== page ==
New Zealand is world-renowned for its breath-taking landscapes and unique plant and animal species. Beginning with the separation of Zealandia from the ancient landmass of Gondwana more than 80 million years ago, our isolation has guided the evolution of our flora and fauna in remarkable ways.
Like all islands, New Zealand is a fascinating test lab for seeing evolution in action. Despite making up only 5% of the earth’s landmass – islands hold nearly 40% of its endangered species.
In the relative absence of mammals (particularly humans), New Zealand’s insects, birds and reptiles evolved to fill new niches and adopt unusual forms. Flightless birds, mouse-sized crickets and water-less frogs are just some examples of this process in action. Today, New Zealand is home to more than 2,000 plants, 200 birds, reptiles and bats, and well over 20,000 insect species that are found nowhere else.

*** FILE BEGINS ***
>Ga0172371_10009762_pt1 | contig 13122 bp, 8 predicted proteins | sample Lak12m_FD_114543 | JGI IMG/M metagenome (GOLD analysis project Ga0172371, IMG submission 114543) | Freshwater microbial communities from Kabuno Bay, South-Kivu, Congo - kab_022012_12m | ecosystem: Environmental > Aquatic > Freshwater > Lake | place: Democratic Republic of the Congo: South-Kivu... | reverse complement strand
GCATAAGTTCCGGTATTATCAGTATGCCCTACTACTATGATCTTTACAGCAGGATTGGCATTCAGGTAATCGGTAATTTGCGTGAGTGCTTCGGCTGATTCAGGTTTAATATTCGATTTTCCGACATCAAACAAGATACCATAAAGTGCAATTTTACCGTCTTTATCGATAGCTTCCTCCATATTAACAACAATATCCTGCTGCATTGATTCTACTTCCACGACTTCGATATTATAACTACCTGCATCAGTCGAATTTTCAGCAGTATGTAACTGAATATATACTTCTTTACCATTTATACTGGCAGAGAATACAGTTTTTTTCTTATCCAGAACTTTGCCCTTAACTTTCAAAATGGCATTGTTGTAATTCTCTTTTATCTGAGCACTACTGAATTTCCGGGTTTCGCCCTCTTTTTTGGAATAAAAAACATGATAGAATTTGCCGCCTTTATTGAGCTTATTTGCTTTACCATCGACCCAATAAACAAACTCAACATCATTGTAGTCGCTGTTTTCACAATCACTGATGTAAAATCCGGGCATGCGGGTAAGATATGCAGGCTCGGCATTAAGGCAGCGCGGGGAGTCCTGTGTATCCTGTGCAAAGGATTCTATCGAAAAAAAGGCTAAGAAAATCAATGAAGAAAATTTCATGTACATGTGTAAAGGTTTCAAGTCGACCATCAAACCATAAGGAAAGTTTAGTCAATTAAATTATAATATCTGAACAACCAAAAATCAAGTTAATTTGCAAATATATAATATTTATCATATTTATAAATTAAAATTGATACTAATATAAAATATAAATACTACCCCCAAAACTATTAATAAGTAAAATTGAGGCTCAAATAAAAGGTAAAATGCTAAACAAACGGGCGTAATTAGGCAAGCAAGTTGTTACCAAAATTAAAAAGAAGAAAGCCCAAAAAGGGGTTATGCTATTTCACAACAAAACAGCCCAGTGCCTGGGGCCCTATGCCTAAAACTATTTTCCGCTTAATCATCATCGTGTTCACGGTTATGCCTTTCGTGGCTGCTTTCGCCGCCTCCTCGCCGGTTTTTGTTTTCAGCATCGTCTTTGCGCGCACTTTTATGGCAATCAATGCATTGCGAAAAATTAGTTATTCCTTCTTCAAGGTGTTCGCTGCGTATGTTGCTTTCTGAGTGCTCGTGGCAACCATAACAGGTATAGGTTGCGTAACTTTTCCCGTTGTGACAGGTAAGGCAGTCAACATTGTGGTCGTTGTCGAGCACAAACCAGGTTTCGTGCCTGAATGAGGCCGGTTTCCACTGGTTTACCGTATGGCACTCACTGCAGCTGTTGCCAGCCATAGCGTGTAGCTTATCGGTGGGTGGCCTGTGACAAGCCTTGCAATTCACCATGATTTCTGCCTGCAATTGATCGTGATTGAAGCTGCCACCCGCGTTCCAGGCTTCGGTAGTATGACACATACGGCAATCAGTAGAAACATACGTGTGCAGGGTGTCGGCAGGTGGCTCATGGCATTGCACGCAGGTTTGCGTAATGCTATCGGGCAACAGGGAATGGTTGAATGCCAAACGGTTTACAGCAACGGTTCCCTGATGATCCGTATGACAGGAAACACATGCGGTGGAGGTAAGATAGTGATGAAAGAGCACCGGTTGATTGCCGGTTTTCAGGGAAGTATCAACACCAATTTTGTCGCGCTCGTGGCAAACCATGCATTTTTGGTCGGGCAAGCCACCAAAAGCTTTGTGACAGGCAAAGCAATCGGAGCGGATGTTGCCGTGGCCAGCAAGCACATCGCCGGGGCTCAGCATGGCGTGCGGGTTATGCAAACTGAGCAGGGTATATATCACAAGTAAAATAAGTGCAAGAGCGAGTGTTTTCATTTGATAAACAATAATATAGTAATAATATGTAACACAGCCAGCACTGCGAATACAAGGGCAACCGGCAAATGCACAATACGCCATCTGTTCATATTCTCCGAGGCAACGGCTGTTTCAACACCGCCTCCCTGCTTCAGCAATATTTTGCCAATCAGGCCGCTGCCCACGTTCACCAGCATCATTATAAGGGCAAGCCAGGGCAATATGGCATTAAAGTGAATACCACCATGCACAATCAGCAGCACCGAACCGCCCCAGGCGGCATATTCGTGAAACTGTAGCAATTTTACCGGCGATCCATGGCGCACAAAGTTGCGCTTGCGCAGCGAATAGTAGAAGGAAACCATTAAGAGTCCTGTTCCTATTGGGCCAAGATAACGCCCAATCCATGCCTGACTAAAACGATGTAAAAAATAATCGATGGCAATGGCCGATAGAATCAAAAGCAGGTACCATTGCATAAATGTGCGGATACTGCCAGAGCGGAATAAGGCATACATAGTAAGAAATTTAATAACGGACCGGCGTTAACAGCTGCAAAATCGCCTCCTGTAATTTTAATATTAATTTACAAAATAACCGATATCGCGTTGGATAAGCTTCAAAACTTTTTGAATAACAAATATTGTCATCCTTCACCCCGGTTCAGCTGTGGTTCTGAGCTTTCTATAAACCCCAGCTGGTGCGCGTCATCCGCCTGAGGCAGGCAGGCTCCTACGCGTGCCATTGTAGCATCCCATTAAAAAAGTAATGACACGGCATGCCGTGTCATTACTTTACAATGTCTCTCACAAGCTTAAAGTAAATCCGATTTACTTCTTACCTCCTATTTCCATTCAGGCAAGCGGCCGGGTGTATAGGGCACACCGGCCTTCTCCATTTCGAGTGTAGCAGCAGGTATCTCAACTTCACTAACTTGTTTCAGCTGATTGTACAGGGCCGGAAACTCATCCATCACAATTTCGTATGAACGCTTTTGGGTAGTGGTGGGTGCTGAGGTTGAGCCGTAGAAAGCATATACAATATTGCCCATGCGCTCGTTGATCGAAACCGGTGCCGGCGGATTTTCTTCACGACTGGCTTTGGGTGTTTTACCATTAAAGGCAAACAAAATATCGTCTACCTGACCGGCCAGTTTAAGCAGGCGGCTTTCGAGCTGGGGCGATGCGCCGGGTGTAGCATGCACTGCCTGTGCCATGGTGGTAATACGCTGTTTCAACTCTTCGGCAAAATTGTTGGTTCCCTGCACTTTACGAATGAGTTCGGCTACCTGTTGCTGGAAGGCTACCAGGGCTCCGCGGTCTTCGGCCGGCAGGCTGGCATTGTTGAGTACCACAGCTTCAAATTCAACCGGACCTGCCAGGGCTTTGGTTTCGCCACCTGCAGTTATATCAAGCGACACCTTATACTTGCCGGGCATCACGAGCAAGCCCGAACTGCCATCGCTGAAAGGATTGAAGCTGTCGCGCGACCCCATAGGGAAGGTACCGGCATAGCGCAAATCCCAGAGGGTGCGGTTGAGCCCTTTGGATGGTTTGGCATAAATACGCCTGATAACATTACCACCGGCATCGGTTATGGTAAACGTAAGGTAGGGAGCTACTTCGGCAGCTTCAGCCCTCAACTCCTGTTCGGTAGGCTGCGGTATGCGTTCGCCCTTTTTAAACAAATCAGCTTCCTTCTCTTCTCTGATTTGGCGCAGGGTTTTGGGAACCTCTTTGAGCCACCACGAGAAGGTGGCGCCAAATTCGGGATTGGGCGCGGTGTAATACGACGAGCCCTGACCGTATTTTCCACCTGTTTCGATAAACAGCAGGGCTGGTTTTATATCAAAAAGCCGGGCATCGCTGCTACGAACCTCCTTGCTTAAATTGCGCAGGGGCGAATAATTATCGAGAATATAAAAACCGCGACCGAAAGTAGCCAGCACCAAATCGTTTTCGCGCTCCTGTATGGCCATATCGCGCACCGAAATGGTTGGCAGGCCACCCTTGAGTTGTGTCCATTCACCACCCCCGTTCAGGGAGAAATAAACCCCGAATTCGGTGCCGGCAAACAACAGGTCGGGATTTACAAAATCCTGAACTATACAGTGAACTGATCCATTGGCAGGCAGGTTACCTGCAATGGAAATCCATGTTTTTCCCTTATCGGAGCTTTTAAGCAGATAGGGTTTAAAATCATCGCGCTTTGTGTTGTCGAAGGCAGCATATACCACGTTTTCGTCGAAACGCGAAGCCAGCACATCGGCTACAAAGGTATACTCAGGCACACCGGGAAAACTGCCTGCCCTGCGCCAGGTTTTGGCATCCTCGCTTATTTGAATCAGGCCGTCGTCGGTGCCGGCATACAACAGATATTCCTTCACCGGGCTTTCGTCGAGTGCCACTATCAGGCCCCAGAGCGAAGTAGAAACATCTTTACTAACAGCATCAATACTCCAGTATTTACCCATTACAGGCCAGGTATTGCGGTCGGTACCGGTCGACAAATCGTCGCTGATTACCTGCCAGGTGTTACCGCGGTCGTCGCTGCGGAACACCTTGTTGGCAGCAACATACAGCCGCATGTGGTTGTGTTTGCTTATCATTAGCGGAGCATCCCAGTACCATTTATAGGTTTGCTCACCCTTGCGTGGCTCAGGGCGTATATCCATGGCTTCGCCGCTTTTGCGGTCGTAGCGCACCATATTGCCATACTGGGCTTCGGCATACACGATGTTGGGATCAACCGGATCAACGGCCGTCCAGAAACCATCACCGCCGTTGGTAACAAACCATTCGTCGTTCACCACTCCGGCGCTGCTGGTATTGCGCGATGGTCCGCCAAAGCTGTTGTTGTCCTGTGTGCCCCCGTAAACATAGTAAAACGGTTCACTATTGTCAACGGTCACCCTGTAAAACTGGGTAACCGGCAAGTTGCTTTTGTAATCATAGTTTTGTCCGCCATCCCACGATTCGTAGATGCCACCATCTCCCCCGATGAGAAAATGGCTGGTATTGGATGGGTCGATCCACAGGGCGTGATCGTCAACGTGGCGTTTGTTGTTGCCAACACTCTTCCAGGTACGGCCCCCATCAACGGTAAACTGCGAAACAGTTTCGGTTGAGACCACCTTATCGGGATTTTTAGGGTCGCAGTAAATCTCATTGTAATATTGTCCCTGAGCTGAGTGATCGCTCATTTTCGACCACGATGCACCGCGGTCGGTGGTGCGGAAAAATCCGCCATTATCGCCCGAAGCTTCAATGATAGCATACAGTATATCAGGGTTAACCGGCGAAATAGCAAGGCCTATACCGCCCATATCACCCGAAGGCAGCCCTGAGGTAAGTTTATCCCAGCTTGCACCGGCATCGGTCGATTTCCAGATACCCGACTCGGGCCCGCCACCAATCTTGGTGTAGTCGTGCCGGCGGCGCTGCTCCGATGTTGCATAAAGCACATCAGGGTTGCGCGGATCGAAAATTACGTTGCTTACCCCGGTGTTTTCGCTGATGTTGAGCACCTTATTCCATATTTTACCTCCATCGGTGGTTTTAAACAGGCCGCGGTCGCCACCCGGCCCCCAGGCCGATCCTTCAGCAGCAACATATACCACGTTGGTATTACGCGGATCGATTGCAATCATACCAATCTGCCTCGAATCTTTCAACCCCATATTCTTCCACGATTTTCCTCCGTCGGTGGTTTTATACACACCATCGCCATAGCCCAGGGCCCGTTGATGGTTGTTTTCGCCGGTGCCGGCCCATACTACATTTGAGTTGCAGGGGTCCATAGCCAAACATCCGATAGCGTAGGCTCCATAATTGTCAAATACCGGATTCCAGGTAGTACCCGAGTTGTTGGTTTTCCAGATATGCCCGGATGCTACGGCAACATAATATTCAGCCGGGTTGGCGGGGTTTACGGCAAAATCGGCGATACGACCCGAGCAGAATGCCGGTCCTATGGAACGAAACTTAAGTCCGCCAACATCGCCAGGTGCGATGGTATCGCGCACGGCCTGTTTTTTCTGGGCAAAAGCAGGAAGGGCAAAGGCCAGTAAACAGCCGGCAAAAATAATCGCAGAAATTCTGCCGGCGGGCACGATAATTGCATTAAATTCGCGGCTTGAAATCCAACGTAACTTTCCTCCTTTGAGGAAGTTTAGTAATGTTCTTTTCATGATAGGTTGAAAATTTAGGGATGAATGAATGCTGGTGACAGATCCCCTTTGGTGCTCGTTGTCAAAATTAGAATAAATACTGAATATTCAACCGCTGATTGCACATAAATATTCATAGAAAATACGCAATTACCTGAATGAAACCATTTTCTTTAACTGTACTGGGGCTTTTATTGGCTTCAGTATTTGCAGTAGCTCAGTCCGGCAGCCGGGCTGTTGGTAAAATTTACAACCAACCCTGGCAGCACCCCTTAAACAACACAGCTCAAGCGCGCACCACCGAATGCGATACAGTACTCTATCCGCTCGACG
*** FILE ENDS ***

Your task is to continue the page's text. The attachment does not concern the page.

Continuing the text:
Giving all species the best chance
New Zealand also have strong track record in conservation, with a number of success stories, including the black robin, kakapo, and saddleback. Today there are many conservation programmes in action trying to stem the tide, but there are simply not enough resources available to protect all our endangered species. We are at risk of losing many.
The New Zealand of today is very different from what it was before humans arrived; and it will be different again in the future. Our native flora and fauna will eventually adapt to become more resilient to the threats they face. But they need our help. We need to ensure they are given this chance, to give them the time they need to adapt to be able to stand on their own.